Aim Top


The aim of this study was to measure serum hepcidin levels in maintenance hemodialysis (MHD) patients and to determine the correlation between hepcidin and parameters of iron metabolism and inflammation and to identify a possible impact of chronic hepatitis C virus (HCV) infection on the severity of anemia in patients undergoing MHD.


  Patients and methods Top


A total of 80 hemodialysis patients from two hemodialysis units (Fayoum University Hospital and Fayoum General Hospital) were included in this study. The study was conducted in accordance with local ethical committee regulations and to standards set by faculty of medicine, Cairo University. Informed consent was obtained from every participant. All patients were undergoing 4-hour dialysis sessions, three times a week, with bicarbonate dialysate for at least 6 months. Patients were categorized into two groups: group I, consisting of 40 hemodialysis patients with chronic hepatitis C; and group II, consisting of 40 HCV-negative hemodialysis patients who were matched for age, sex, and duration under MHD. Group III consisted of 20 healthy participants who were matched for age and sex. We excluded patients with any other chronic infection or inflammation and patients who received iron or blood transfusion within the past 3 months. Blood samples were drawn from all patients before starting the mid-week hemodialysis session to assess the following: complete blood count, urea, creatinine, calcium and phosphorus, urea reduction ratio, iron profile (serum iron total iron-binding capacity and ferritin), alanine transaminase, aspartate aminotransferase, albumin and bilirubin (total and direct), and highly-sensitive C-reactive protein (hs-CRP). The levels of hepcidin were measured using the enzyme-linked immunosorbent assay kit (Human Hepcidin, ELISA kit, catalog no. E1979h; EIAab, East Lake Hi-Tech Development Zone, Wuhan, China), which has a detection range of 0.187–12 ng/ml and has demonstrated high sensitivity and excellent specificity for the detection of human hepcidin. In addition, an abdominal ultrasound was also carried out for all group I patients.

Statistical analysis

Data were collected and coded to facilitate data manipulation and then double entered into Microsoft Access (www.eiaab.com). Data analysis was performed using SPSS software, version 18, in Windows 7 (SPSS Inc., Chicago, Illinois, USA). Simple descriptive analyses in the form of numbers and percentages for qualitative data, arithmetic means as central tendency measurement, SD as measure of dispersion for quantitative parametric data, and inferential statistic test were performed. (a) For quantitative parametric data, the independent Student’s test was used to compare the measures of two independent groups. (b) For quantitative nonparametric data, the Mann–Whitney test was used to compare two independent groups. (c) For qualitative data, the χ2-test was used to compare two or more than two qualitative groups; and the bivariate Pearson correlation test was applied to test the association between variables.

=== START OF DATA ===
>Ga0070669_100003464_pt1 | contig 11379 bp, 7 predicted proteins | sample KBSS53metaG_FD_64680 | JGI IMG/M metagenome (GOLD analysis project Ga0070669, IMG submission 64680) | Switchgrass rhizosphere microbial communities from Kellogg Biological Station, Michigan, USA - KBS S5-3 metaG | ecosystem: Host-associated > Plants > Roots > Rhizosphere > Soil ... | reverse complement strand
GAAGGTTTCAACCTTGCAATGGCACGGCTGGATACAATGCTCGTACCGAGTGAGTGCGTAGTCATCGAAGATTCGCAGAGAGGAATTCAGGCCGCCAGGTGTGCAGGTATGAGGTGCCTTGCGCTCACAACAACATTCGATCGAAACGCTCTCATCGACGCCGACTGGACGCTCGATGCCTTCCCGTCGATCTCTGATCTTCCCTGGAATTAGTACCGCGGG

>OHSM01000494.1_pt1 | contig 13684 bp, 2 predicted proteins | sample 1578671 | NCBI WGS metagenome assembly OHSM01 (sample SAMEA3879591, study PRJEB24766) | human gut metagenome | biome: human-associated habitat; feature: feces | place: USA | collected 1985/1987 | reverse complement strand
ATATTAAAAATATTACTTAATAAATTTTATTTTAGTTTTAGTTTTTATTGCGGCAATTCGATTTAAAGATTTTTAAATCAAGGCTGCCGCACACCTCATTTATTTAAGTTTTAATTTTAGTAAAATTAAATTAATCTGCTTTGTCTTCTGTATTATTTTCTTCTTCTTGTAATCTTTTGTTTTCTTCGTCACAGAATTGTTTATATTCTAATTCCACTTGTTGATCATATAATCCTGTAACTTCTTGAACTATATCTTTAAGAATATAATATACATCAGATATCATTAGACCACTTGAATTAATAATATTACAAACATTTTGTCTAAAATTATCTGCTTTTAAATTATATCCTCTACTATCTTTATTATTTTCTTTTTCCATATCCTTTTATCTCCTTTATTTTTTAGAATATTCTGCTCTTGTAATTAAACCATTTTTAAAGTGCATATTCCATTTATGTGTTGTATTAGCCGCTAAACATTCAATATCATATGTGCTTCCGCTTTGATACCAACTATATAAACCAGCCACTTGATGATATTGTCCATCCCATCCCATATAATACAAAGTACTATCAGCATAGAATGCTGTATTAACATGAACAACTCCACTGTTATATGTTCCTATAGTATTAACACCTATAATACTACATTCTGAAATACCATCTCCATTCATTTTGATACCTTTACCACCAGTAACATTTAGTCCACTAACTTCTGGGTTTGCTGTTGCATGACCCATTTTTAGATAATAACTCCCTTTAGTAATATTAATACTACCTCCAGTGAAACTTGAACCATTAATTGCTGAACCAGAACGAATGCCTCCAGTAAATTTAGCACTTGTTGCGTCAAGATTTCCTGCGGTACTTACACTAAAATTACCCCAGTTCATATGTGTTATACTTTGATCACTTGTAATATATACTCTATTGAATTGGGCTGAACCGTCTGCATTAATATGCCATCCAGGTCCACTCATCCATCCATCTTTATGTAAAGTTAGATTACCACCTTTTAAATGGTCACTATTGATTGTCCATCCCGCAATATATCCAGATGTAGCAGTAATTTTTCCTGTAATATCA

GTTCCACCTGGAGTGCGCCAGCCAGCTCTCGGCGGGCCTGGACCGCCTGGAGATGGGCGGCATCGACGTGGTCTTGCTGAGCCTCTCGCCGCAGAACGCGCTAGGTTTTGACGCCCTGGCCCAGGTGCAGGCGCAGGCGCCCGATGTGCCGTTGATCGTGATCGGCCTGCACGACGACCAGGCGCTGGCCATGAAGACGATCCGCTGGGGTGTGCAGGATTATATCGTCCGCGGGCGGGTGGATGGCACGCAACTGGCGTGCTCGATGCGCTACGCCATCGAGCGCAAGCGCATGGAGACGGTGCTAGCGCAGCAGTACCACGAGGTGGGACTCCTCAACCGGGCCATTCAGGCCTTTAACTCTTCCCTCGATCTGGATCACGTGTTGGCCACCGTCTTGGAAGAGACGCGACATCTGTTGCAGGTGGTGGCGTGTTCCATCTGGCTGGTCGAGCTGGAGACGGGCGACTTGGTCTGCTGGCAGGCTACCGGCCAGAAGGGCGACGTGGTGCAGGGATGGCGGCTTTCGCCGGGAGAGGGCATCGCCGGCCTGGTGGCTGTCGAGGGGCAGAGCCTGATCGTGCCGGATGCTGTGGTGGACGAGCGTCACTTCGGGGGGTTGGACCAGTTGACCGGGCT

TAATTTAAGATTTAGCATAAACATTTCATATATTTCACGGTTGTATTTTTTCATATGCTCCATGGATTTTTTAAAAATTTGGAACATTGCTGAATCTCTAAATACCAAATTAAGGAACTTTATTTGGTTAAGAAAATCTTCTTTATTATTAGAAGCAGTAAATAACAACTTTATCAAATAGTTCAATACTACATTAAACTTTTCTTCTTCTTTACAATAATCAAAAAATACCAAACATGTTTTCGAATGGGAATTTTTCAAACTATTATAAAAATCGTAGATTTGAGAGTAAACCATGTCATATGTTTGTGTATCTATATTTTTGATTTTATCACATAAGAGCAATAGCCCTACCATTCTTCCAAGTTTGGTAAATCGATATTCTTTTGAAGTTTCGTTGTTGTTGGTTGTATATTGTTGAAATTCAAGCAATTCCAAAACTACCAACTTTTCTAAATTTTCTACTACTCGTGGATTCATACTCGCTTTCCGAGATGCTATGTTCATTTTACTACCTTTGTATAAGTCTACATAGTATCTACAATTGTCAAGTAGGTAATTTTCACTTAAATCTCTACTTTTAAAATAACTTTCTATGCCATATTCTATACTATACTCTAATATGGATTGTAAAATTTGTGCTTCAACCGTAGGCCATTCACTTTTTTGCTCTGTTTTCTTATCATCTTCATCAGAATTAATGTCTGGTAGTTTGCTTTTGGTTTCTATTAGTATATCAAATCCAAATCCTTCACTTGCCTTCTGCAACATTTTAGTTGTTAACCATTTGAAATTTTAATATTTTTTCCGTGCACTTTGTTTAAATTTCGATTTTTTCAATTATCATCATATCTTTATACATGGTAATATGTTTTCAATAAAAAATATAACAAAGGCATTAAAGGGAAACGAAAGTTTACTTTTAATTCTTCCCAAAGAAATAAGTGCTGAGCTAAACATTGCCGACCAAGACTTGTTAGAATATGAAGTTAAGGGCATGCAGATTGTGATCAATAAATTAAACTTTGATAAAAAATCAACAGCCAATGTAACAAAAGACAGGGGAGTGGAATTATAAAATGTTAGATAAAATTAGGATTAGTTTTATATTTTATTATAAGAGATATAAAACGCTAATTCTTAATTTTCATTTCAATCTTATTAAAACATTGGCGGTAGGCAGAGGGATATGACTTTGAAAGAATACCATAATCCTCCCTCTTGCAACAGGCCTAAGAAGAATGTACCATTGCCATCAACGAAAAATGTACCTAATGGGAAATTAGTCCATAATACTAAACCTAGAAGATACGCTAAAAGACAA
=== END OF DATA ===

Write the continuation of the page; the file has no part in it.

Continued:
P value 0.05 or less were considered significant.


  Results Top


This study was conducted in Fayoum University Hospital and Fayoum General Hospital from February 2015 to November 2016 and included 100 participants who were divided into 40 HCV-positive MHD patients, 40 HCV-negative MHD patients, and 20 normal participants as a control group. Of the HCV-negative MHD patients, 19 (47.5%) were male and 21 (52.5%) were female, with a mean age of 48.7±11.7 years, whereas of the HCV-positive MHD patients 21 (52.5%) were male and 19 (47.5%) were female, with a mean age of 44.7±14.5 years. The control group comprised 10 (50%) women and 10 (50%) men, with a mean age of 41.6±9.6.

There is a statistically significant difference with P value 0.05 or less between hemodialysis patients with HCV and hemodialysis patients without HCV (219±180.3 vs. 460.3±310.8) and between the HCV-negative group and controls (460.3±310.8 vs. 80.9±36.3) as regards ferritin.

As shown in [Table 1] and [Table 2] and in [Figure 1], our study showed that there was a statistically significant difference between hemodialysis patients with HCV and controls (12.5±1.8 vs. 2.1±0.54) (P<0.001) and between hemodialysis patients without HCV and controls (12.3±3.7 vs. 2.1±0.54) (P<0.001) as regards the mean values of hs-CRP. Regarding hepcidin level, there was statistically significant difference between the HCV-positive group and the HCV-negative group (2.8±2 vs. 3.9±2.1) (P<0.001), between the HCV-positive group and controls (2.8±2 vs. 46±0.1) (P<0.001), and between the HCV-negative group and controls (3.9±2.1 vs. 46±0.1) (P<0.001).